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Now negative list for goods tax
September, 12th 2011

Now that the negative list for the service tax is out, though a tentative one, for public consideration and evaluation,the next logical thing that should happen to complete the structure of the whole new regime of goods and services tax is that the government should come out with a tentative negative list for goods tax .

The GST will be a combination of central excise duty, sales tax (now VAT) and service tax along with other small duties. The goods tax will consist of a combination of central excise duty and sales tax. The designing if the goods tax and the negative list will have have to take into account the following considerations.

First, the concept of manufacture which is the only feature of central excise tax will have to be expanded to combine with the concept of sale which is feature of sales tax. Here the expression feature refers to the taxable event . In excise it is the act of manufacture while in sales tax it is the act of sale. The difference is critical for the new goods tax. Had it been only the goods under excise law, it would be only the manufactured goods but when we combine it with the sales tax, even unmanufactured goods would be taxed. Specifically speaking, live animals such as horses or dogs or paddy would not be charged to excise duty but they will be charged to sales tax. Thus the goods tax would tax everything whenever there is sale. This will make a lot of difference to the existing judicial pronouncements about the definition of manufacture. There are many judgments which have termed many goods such as wastes for some metals depending on the content of metals as not manufactured and thus not chargeable to duty.

But they will come under the purview of tax when the goods tax is a combination of excise duty and sales tax.

Manufacture will meet its demise or extinction being irrelevant. It will be relevant only if there is a reference to a manufactured goods in the negative list which should not be there. Complicated questions such who is the manufacturer will vanish. Whoever sells will be liable to pay the goods tax and also service tax.

Second, the exemptions not only in the excise tariff but also in the sales tax (VAT) tariff will have to be included in the negative list. Many exemptions on the excise side are geographical which need to be abolished to make a seamless GST.

There are also exemptions based on actual user condition. They are called conditional exemptions . These conditions will have to be abolished. The government should avail of this opportunity to abolish most of the exemptions which had been given earlier due to lobbying.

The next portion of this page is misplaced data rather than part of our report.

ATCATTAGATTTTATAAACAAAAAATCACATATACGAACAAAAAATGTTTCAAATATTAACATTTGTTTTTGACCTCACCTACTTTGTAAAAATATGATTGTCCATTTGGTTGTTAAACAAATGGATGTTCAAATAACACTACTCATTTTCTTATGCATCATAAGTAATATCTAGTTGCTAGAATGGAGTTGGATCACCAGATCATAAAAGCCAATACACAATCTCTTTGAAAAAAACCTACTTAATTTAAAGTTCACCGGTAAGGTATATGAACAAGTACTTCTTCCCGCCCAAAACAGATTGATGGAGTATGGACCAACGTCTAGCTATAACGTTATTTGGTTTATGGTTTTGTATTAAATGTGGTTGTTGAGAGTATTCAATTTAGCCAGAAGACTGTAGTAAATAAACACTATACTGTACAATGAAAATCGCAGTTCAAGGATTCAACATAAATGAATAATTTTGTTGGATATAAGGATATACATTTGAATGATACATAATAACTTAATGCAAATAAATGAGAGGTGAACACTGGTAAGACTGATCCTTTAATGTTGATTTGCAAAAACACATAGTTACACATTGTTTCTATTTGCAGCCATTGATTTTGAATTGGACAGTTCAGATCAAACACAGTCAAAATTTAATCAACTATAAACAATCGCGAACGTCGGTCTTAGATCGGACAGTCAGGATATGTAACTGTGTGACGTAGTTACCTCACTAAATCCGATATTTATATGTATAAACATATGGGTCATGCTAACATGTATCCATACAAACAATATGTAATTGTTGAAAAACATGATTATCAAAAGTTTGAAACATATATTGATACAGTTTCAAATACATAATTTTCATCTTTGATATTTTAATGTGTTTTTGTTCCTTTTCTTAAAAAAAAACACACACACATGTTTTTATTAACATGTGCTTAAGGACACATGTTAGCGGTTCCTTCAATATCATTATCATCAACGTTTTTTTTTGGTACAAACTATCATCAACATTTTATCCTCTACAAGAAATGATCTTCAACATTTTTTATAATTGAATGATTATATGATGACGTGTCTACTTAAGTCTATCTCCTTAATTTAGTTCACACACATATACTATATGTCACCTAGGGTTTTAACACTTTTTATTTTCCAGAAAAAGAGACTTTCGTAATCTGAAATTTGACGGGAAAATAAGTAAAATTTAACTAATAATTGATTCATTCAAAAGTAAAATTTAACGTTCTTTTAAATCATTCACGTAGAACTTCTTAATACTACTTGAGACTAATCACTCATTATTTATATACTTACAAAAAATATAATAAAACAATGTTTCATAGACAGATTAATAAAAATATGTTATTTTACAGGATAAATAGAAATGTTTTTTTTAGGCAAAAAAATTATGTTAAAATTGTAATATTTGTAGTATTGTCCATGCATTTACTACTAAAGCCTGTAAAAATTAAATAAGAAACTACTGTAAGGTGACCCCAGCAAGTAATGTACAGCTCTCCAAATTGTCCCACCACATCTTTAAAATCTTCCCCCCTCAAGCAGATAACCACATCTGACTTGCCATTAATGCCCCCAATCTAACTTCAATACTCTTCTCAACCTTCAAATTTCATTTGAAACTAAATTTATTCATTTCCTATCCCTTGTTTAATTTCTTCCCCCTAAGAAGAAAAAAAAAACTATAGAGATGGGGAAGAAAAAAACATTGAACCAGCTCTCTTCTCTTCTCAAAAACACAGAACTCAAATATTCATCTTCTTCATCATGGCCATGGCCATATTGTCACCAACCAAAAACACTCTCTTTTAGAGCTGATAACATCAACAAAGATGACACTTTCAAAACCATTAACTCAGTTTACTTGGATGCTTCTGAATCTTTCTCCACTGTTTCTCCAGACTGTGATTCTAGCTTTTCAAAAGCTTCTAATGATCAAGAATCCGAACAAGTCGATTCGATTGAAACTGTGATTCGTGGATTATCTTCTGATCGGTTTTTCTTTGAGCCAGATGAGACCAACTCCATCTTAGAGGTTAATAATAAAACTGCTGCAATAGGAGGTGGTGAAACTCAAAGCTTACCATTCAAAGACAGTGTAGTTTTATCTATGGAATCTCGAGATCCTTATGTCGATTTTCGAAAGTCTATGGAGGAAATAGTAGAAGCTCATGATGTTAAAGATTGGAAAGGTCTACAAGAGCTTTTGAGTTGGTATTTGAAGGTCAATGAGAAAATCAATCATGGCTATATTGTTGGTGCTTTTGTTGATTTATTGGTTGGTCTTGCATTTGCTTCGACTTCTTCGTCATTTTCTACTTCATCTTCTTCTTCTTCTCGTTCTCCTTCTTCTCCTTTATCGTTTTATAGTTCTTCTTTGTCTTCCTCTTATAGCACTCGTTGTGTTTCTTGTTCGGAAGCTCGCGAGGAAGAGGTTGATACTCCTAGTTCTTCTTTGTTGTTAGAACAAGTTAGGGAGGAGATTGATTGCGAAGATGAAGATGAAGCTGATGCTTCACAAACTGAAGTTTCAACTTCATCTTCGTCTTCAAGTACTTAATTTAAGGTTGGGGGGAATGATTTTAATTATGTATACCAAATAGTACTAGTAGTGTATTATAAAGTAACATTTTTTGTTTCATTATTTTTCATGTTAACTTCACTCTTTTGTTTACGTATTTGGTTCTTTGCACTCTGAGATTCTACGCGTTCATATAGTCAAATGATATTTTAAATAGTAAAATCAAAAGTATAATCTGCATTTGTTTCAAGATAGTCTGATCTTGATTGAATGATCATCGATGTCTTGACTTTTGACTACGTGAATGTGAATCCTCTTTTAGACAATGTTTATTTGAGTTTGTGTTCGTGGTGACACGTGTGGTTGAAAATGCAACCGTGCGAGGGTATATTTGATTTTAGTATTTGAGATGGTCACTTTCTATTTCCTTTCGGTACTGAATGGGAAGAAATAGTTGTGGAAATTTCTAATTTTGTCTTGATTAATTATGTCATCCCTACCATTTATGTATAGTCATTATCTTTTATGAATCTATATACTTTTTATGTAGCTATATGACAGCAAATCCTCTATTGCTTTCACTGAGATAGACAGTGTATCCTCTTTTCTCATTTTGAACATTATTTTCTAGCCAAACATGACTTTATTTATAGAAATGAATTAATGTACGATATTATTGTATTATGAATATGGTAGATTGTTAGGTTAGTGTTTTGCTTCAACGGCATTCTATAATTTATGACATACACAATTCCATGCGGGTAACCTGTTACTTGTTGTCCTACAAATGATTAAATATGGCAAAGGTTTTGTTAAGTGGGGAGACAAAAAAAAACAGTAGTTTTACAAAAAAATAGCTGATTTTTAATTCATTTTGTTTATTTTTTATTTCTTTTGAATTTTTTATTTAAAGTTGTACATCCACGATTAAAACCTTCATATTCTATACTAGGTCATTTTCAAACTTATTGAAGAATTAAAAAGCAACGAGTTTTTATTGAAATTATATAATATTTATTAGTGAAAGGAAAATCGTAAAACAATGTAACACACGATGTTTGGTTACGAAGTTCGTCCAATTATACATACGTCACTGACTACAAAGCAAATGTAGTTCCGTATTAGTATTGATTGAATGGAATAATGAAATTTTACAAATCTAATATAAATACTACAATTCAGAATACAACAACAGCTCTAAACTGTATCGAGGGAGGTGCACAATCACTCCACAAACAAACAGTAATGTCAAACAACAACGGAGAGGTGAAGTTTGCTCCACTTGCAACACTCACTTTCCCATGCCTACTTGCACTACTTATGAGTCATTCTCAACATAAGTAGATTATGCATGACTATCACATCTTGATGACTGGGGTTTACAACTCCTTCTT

Thirdly the Cenvat Rules need to be combined with the rules on the sales tax side for giving input tax credit. This will be the best opportunity to abolish the distinction between capital goods and raw materials.

Fourthly, this will be the time for abolishing the law of unjust enrichment. The state laws on sales tax do not have such law while it is there on the central excise side. It will be good time to end this vicious law.

Lastly,the rates of duty on goods and services must be the same. If there is a lower slab,say, 4 per cent for basic and primary goods like paddy, food etc., and a higher rate, say, 12 per cent for all other goods, it must be same for goods and services.

Otherwise it will create the difficulty of distinguishing between goods and services. The basic simplification in the tax regime for which GST is being conceived, cannot be achieved without this critical feature of same rate for goods and services.

Conclusion is that a combined goods and services tax will provide ample opportunity to do away with the present day complexities of defining manufacture, manufacturer, capital goods, raw materials, unjust enrichment, distinguishing between goods and services or giving conditional exemptions. But a conscious effort has to be made towards that design which must be revealed in the next paper on negative list of goods tax.

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